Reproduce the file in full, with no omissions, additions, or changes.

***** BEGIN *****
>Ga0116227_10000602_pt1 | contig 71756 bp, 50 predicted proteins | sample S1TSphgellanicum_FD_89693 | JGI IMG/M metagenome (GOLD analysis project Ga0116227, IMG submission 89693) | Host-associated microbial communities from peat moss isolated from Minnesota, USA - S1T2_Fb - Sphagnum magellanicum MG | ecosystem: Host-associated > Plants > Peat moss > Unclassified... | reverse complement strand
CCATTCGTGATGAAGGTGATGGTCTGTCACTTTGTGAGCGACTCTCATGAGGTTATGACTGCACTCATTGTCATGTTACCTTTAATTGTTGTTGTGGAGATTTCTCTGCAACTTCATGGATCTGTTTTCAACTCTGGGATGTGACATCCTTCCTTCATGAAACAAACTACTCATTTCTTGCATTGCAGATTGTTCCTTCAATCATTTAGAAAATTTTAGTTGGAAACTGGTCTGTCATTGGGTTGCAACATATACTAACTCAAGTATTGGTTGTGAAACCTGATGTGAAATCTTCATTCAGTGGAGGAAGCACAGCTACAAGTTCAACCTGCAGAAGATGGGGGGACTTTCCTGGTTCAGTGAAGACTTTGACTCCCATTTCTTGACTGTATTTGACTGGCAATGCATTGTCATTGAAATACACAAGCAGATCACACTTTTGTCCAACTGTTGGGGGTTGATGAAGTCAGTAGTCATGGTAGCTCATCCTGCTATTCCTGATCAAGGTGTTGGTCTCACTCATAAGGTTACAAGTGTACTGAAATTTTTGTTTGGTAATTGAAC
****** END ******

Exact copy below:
>Ga0116227_10000602_pt1 | contig 71756 bp, 50 predicted proteins | sample S1TSphgellanicum_FD_89693 | JGI IMG/M metagenome (GOLD analysis project Ga0116227, IMG submission 89693) | Host-associated microbial communities from peat moss isolated from Minnesota, USA - S1T2_Fb - Sphagnum magellanicum MG | ecosystem: Host-associated > Plants > Peat moss > Unclassified... | reverse complement strand
CCATTCGTGATGAAGGTGATGGTCTGTCACTTTGTGAGCGACTCTCATGAGGTTATGACTGCACTCATTGTCATGTTACCTTTAATTGTTGTTGTGGAGATTTCTCTGCAACTTCATGGATCTGTTTTCAACTCTGGGATGTGACATCCTTCCTTCATGAAACAAACTACTCATTTCTTGCATTGCAGATTGTTCCTTCAATCATTTAGAAAATTTTAGTTGGAAACTGGTCTGTCATTGGGTTGCAACATATACTAACTCAAGTATTGGTTGTGAAACCTGATGTGAAATCTTCATTCAGTGGAGGAAGCACAGCTACAAGTTCAACCTGCAGAAGATGGGGGGACTTTCCTGGTTCAGTGAAGACTTTGACTCCCATTTCTTGACTGTATTTGACTGGCAATGCATTGTCATTGAAATACACAAGCAGATCACACTTTTGTCCAACTGTTGGGGGTTGATGAAGTCAGTAGTCATGGTAGCTCATCCTGCTATTCCTGATCAAGGTGTTGGTCTCACTCATAAGGTTACAAGTGTACTGAAATTTTTGTTTGGTAATTGAAC